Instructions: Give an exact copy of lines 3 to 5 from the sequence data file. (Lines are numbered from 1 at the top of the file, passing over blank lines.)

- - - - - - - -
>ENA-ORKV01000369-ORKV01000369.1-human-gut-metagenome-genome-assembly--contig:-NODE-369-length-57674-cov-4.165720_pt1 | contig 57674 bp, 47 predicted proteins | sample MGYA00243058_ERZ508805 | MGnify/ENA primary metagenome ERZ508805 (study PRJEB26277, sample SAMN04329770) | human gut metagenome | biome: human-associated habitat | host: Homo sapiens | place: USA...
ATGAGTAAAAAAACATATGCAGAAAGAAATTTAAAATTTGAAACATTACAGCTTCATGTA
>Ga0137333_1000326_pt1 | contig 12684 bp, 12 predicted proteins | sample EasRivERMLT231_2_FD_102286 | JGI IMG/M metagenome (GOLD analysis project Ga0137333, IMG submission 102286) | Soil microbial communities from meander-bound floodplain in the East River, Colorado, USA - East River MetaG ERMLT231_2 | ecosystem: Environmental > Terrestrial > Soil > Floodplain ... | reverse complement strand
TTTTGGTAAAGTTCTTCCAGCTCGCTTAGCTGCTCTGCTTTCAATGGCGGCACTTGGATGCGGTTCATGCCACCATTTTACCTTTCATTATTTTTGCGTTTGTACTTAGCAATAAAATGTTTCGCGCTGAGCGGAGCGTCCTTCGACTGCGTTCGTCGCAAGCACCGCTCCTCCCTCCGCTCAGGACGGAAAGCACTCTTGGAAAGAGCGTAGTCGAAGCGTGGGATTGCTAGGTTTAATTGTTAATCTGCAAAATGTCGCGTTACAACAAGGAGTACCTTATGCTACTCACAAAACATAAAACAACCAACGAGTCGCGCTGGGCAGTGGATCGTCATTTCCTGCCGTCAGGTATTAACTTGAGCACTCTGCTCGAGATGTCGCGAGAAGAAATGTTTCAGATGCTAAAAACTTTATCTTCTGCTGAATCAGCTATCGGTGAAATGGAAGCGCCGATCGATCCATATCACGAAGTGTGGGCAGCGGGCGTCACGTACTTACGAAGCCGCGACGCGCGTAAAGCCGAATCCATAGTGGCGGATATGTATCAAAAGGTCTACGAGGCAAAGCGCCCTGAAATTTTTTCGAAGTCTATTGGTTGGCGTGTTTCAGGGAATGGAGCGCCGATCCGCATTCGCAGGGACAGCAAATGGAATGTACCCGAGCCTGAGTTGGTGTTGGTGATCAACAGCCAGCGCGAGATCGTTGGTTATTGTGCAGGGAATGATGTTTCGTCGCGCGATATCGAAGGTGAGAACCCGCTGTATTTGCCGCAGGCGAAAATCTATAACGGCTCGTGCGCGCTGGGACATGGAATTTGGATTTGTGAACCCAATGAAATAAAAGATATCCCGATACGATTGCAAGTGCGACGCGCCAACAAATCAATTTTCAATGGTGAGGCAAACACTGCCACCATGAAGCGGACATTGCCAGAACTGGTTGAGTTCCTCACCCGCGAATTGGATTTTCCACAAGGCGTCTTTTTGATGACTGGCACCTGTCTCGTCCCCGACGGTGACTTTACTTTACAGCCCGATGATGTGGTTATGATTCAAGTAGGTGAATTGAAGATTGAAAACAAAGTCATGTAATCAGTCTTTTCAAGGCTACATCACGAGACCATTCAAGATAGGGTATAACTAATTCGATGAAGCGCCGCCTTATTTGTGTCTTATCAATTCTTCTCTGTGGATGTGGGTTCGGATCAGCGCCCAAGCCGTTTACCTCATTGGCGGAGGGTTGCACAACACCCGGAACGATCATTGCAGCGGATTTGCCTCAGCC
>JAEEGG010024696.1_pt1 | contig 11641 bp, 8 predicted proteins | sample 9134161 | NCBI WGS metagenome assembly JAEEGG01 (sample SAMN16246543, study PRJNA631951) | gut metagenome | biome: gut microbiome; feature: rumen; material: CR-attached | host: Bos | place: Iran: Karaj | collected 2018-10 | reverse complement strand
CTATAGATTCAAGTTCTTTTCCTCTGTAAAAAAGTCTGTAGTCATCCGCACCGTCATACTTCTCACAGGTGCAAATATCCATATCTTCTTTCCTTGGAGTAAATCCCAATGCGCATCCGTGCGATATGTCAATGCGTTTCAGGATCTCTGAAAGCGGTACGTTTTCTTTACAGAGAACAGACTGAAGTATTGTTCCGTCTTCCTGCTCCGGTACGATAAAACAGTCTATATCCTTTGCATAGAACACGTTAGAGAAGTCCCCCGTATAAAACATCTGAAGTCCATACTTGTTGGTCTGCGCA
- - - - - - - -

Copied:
>Ga0137333_1000326_pt1 | contig 12684 bp, 12 predicted proteins | sample EasRivERMLT231_2_FD_102286 | JGI IMG/M metagenome (GOLD analysis project Ga0137333, IMG submission 102286) | Soil microbial communities from meander-bound floodplain in the East River, Colorado, USA - East River MetaG ERMLT231_2 | ecosystem: Environmental > Terrestrial > Soil > Floodplain ... | reverse complement strand
TTTTGGTAAAGTTCTTCCAGCTCGCTTAGCTGCTCTGCTTTCAATGGCGGCACTTGGATGCGGTTCATGCCACCATTTTACCTTTCATTATTTTTGCGTTTGTACTTAGCAATAAAATGTTTCGCGCTGAGCGGAGCGTCCTTCGACTGCGTTCGTCGCAAGCACCGCTCCTCCCTCCGCTCAGGACGGAAAGCACTCTTGGAAAGAGCGTAGTCGAAGCGTGGGATTGCTAGGTTTAATTGTTAATCTGCAAAATGTCGCGTTACAACAAGGAGTACCTTATGCTACTCACAAAACATAAAACAACCAACGAGTCGCGCTGGGCAGTGGATCGTCATTTCCTGCCGTCAGGTATTAACTTGAGCACTCTGCTCGAGATGTCGCGAGAAGAAATGTTTCAGATGCTAAAAACTTTATCTTCTGCTGAATCAGCTATCGGTGAAATGGAAGCGCCGATCGATCCATATCACGAAGTGTGGGCAGCGGGCGTCACGTACTTACGAAGCCGCGACGCGCGTAAAGCCGAATCCATAGTGGCGGATATGTATCAAAAGGTCTACGAGGCAAAGCGCCCTGAAATTTTTTCGAAGTCTATTGGTTGGCGTGTTTCAGGGAATGGAGCGCCGATCCGCATTCGCAGGGACAGCAAATGGAATGTACCCGAGCCTGAGTTGGTGTTGGTGATCAACAGCCAGCGCGAGATCGTTGGTTATTGTGCAGGGAATGATGTTTCGTCGCGCGATATCGAAGGTGAGAACCCGCTGTATTTGCCGCAGGCGAAAATCTATAACGGCTCGTGCGCGCTGGGACATGGAATTTGGATTTGTGAACCCAATGAAATAAAAGATATCCCGATACGATTGCAAGTGCGACGCGCCAACAAATCAATTTTCAATGGTGAGGCAAACACTGCCACCATGAAGCGGACATTGCCAGAACTGGTTGAGTTCCTCACCCGCGAATTGGATTTTCCACAAGGCGTCTTTTTGATGACTGGCACCTGTCTCGTCCCCGACGGTGACTTTACTTTACAGCCCGATGATGTGGTTATGATTCAAGTAGGTGAATTGAAGATTGAAAACAAAGTCATGTAATCAGTCTTTTCAAGGCTACATCACGAGACCATTCAAGATAGGGTATAACTAATTCGATGAAGCGCCGCCTTATTTGTGTCTTATCAATTCTTCTCTGTGGATGTGGGTTCGGATCAGCGCCCAAGCCGTTTACCTCATTGGCGGAGGGTTGCACAACACCCGGAACGATCATTGCAGCGGATTTGCCTCAGCC
>JAEEGG010024696.1_pt1 | contig 11641 bp, 8 predicted proteins | sample 9134161 | NCBI WGS metagenome assembly JAEEGG01 (sample SAMN16246543, study PRJNA631951) | gut metagenome | biome: gut microbiome; feature: rumen; material: CR-attached | host: Bos | place: Iran: Karaj | collected 2018-10 | reverse complement strand